October 25, 2002
BLACK POWER!:Republicans Try New Strategy: GOP Operatives Seek Percentage of Black Vote (Terry M. Neal, October 24, 2002, washingtonpost.com)
The Post's David Broder wrote last week that "across the South, all elections depend on the Democrats' ability to reduce white voters' propensity to back Republicans," Broder wrote. But the flipside of that point is true as well: Republican candidates who expect to win must reduce the propensity of black voters to support Democrats. So in statewide races in Alabama, Tennessee, Georgia and South Carolina, among others, GOP candidates are crafting strategies to appeal to black voters.
The idea is not that they'll get a lot of votes. They just need some.
"It makes a dramatic difference whether a Republican gets 5 percent or 15 percent of the black vote in southern races," said pollster Whit Ayres, who is working for Riley and Tennessee Senate candidate Lamar Alexander this year. "If a Republican can get no more than 5 percent of the African American vote, then they're put in the position of having to win 68 to 70 percent of the white vote. It's not impossible to do, but it is tough.
"For every percent over 5 percent of the black vote that a Republican gets, it helps his chances all that much more."
Democrats such as Siegelman and Jim Hodges in South Carolina won their gubernatorial races in 1998 by focusing almost solely on education and skimming off of the overwhelming white majorities that typically vote Republican in the South, while maintaining 90 percent-plus black majorities. This year, their opponents are trying to chip into their percentages of the black vote while holding onto large majorities of white voters.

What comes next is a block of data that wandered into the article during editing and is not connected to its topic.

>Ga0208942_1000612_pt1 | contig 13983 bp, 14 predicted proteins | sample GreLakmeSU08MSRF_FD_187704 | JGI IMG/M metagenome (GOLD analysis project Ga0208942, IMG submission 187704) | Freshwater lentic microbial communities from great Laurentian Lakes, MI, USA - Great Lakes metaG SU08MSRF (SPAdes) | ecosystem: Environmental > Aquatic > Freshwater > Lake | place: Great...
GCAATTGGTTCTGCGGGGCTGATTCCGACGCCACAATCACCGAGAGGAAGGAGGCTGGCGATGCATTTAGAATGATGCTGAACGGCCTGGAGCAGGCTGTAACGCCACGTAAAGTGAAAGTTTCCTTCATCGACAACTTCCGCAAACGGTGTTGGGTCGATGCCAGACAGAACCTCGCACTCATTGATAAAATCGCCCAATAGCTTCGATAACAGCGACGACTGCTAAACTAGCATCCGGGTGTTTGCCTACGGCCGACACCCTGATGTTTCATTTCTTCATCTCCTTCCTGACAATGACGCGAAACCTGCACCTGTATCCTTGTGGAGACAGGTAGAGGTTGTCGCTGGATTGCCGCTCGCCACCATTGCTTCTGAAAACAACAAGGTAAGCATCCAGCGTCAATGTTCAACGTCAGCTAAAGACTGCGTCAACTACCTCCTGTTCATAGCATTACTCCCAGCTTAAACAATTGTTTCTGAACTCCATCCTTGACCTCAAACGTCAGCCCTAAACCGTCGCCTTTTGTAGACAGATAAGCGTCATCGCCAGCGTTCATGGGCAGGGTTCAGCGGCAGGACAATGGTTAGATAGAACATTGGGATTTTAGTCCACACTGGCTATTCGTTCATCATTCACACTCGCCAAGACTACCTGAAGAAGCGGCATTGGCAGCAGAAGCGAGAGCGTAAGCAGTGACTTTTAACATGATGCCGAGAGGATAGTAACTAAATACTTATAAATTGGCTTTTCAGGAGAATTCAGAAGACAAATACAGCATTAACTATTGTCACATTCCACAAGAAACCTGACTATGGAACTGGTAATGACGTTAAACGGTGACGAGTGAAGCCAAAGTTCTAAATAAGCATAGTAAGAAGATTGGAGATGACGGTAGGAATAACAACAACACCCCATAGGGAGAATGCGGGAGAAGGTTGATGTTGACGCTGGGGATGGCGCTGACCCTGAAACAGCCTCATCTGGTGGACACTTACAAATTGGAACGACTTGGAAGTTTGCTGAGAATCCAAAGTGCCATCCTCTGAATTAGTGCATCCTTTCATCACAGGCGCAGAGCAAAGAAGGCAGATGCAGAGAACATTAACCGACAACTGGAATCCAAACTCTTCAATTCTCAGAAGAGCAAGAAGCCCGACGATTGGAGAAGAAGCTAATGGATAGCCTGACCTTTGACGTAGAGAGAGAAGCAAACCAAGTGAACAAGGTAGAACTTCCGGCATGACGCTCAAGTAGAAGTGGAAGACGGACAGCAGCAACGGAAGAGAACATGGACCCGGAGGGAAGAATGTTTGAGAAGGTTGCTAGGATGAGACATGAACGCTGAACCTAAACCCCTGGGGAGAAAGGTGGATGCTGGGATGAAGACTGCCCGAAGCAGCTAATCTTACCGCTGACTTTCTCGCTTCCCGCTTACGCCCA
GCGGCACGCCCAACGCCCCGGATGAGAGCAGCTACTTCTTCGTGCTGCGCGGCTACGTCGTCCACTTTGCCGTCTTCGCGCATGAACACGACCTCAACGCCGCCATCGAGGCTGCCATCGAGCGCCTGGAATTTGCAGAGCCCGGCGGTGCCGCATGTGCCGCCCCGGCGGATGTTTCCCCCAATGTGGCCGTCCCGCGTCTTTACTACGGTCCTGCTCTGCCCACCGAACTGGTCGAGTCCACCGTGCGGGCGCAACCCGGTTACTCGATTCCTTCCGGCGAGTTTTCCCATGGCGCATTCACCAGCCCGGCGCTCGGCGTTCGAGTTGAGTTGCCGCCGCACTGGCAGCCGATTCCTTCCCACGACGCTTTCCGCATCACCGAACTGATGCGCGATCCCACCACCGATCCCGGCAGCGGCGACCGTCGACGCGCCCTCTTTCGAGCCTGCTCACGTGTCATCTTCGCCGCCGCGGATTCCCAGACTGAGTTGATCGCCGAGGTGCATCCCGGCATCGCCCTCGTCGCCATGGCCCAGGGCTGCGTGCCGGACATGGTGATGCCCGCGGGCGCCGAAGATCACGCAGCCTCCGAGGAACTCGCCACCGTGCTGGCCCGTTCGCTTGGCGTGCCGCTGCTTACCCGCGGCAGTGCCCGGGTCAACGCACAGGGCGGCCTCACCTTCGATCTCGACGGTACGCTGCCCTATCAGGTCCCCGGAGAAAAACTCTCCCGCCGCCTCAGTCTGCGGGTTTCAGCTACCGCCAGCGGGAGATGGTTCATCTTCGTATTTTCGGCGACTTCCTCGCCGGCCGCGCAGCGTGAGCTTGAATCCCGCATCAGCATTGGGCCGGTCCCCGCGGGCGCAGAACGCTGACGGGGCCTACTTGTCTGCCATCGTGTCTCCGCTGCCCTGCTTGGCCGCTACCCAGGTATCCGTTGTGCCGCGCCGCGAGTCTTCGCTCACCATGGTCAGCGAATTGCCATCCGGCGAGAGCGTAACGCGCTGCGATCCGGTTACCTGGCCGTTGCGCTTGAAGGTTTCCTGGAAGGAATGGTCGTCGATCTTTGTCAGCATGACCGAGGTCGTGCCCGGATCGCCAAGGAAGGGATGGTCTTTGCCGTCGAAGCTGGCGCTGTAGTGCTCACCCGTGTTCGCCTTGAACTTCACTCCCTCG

That strategy can be seen this year around the South and in states with large black population states such as Maryland, where Republican gubernatorial candidate Rep. Robert L. Ehrlich Jr. picked an African American running mate and held his first televised debate against Democrat Kathleen Kennedy Townsend before the NAACP.
The strategy could also be seen in last Sunday's debate between Alexander and Democrat Bob Clement. Alexander tried to make an issue of Clement's failure to back then-Gov. Alexander's appointment of the state's first black Supreme Court nominee, George H. Brown, 22 years ago. Alexander pointed out that some black Democrats, including former Rep. Harold Ford, crossed party lines to support Brown, who was a Republican. Why should black voters support Clement, Alexander pressed, if he couldn't support Brown all those years ago?
Black leaders, especially clergy and businessmen, do themselves and their people a terrible disservice by not exploiting this power. Of course, the reason they don't utilize it is because it would require them to support Republicans once in awhile. But consider this: so long as blacks vote for Democrats in lockstep, there is no reason for the Democrats to give them anything in return. You know the old adage about how no one buys the cow when they're getting the milk for free.
Posted by Orrin Judd at October 25, 2002 11:03 AM